14. The system of claim 1, wherein the controller is configured such that it does not record as a stored actuator state a current state of the one or more height adjustment actuators if a height of the patient support surface is above a maximum height threshold.
15. The system of claim 1, wherein the one or more interface units comprise a caregiver interface and a patient interface, the caregiver interface being inaccessible to a patient lying on the patient support surface, wherein the first input signal can be generated by the caregiver interface but cannot be generated by the patient interface.
16. The system of claim 1, wherein the stored actuator state corresponds to a desired bed egress or ingress height.
17. A system for controlling the bed egress or ingress height of a patient support surface on a bed, the system comprising:
one or more height adjustment actuators operable to adjust a height of the patient support surface above a floor surface;
a controller connected to the one or more height adjustment actuators, the controller including a memory; and
one or more user interface units connected to the controller, wherein the controller is configured to record as a stored actuator state a current state of the one or more height adjustment actuators in the memory in response to a first input signal from the one or more interface units, and is configured either to operate the one or more height adjustment actuators to automatically return them to the stored actuator state in response to a second input signal from the one or more interface units, or to provide an indication to a user when the one or more height adjustment actuators have returned to the stored actuator state, or both, and wherein the one or more user interface units includes a button or key, and wherein actuation of the button or key for a continuous first period generates the first input signal.
18. A method for adjusting the bed egress or ingress height of a patient support surface, the method comprising:
adjusting the height of the patient support surface to a desired bed egress and/or ingress height in response to a first user input;
storing the desired height in a memory storage device in response to a second user input; and
subsequently automatically returning the patient support surface to the desired height from a different height in response to a third user input.
19. The method of claim 18, further comprising:
adjusting the height of the patient support surface to the desired bed egress and/or ingress height in response to a first user input;
storing the desired height in a memory storage device in response to a second user input;
subsequently automatically returning the patient support surface to the desired height from a different height in response to a third user input; and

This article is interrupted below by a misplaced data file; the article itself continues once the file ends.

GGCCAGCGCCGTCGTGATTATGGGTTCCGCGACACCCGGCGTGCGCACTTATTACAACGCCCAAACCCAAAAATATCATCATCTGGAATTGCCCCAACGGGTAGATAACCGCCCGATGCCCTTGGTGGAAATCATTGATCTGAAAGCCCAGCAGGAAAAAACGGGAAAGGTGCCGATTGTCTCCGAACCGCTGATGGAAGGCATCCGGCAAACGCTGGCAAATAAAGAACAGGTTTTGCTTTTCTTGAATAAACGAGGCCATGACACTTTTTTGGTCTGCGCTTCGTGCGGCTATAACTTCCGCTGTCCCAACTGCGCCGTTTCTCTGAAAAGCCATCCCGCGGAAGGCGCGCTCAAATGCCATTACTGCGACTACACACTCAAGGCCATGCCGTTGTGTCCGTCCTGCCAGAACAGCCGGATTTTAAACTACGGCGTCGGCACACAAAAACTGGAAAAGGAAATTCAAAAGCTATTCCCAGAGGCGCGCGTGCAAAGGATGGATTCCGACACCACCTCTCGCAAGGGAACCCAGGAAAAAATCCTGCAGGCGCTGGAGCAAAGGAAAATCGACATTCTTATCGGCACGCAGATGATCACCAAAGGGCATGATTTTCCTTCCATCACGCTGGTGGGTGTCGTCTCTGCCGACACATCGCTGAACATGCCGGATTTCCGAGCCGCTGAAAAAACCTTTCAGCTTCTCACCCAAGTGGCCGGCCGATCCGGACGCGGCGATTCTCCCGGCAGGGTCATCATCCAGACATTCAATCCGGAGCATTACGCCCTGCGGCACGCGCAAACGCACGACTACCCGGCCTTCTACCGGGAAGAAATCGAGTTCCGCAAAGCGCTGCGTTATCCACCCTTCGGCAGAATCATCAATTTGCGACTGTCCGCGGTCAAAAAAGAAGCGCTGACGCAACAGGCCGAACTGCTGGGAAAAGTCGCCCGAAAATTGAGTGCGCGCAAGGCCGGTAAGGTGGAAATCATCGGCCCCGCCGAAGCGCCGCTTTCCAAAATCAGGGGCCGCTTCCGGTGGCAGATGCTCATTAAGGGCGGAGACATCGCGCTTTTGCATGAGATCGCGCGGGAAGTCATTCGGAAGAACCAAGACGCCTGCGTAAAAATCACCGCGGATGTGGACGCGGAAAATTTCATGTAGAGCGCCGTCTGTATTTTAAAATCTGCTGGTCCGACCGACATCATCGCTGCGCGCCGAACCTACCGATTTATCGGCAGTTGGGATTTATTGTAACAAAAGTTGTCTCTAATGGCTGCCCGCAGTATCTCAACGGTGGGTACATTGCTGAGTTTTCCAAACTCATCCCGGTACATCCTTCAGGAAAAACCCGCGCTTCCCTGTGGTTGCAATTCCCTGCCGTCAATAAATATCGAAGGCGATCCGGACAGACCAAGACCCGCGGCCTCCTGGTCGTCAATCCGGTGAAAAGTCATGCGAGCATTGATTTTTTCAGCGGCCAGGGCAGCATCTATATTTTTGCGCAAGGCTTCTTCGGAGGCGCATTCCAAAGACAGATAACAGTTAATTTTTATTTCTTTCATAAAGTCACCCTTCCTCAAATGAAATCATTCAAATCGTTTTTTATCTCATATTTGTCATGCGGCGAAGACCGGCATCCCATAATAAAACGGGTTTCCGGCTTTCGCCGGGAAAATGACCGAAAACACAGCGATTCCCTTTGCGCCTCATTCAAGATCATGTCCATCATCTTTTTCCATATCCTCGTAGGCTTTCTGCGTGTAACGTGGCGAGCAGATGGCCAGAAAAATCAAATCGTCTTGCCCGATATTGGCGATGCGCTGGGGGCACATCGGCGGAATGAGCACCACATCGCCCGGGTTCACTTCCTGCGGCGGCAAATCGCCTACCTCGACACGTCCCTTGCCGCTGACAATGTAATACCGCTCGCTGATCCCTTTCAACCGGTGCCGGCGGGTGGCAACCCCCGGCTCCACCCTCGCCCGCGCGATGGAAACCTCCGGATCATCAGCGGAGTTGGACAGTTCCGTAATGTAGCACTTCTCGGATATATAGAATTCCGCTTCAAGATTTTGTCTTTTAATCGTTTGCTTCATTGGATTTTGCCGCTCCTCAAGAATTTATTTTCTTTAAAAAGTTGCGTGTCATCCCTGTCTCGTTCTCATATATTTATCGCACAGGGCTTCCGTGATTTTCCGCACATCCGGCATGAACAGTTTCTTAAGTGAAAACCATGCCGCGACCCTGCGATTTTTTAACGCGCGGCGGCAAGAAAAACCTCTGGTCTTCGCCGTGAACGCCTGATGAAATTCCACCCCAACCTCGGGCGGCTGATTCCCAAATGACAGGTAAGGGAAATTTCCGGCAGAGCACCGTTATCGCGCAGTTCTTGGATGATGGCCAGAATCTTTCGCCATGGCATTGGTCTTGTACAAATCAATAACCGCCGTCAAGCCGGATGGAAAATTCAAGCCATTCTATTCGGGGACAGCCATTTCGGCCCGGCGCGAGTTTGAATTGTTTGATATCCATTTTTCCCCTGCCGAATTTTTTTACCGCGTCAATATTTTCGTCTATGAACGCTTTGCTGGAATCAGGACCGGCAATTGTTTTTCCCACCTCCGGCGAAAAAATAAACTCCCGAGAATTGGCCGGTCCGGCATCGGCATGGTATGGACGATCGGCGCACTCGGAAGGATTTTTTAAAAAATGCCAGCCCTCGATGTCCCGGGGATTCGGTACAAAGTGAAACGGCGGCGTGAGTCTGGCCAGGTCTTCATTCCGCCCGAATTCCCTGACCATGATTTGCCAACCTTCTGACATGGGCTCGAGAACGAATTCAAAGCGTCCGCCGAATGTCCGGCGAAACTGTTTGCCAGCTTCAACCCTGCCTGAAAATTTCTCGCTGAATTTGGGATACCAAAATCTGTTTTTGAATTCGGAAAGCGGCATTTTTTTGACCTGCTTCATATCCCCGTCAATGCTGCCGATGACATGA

then subsequently articulating the patient support surface to raise the head section of the patient support surface.
20. A method for adjusting the height of a patient support surface, the method comprising:
adjusting the height of the patient support surface to a desired height in response to a first user input;
storing the desired height in a memory storage device in response to a second user input; and
providing an indication to a user when the patient support surface has returned to the desired height during a subsequent adjustment of the height of the patient support surface.
21. The method of claim 20, wherein the indication is a disabling of height adjustment actuators used to adjust the height of the patient support surface for a predetermined period.
22. The method of claim 20, further comprising preventing storage of the desired height in the memory storage device in response to a second user input if the patient support surface is tilted away from a horizontal orientation by greater than a predetermined tilt angle.
23. The method of claim 20, wherein the desired height is stored in the memory storage device independently of any other data relating to the configuration of the patient support surface.
24. A method for adjusting the bed egress or ingress height of a patient support surface, the method comprising:
adjusting the height of the patient support surface to a desired bed egress and/or ingress height in response to a first user input;
storing the desired height in a memory storage device in response to a second user input; subsequently automatically returning the patient support surface to the desired height from a different height in response to a third user input
and then subsequently articulating the patient support surface to raise the head section of the patient support surface.
US14/539,101 2013-11-15 2014-11-12 System and method for automatically adjusting the height of a patient support Active 2035-05-12 US10123924B2 (en)

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EP2873401A1 (en) 2015-05-20
US20190046376A1 (en) 2019-02-14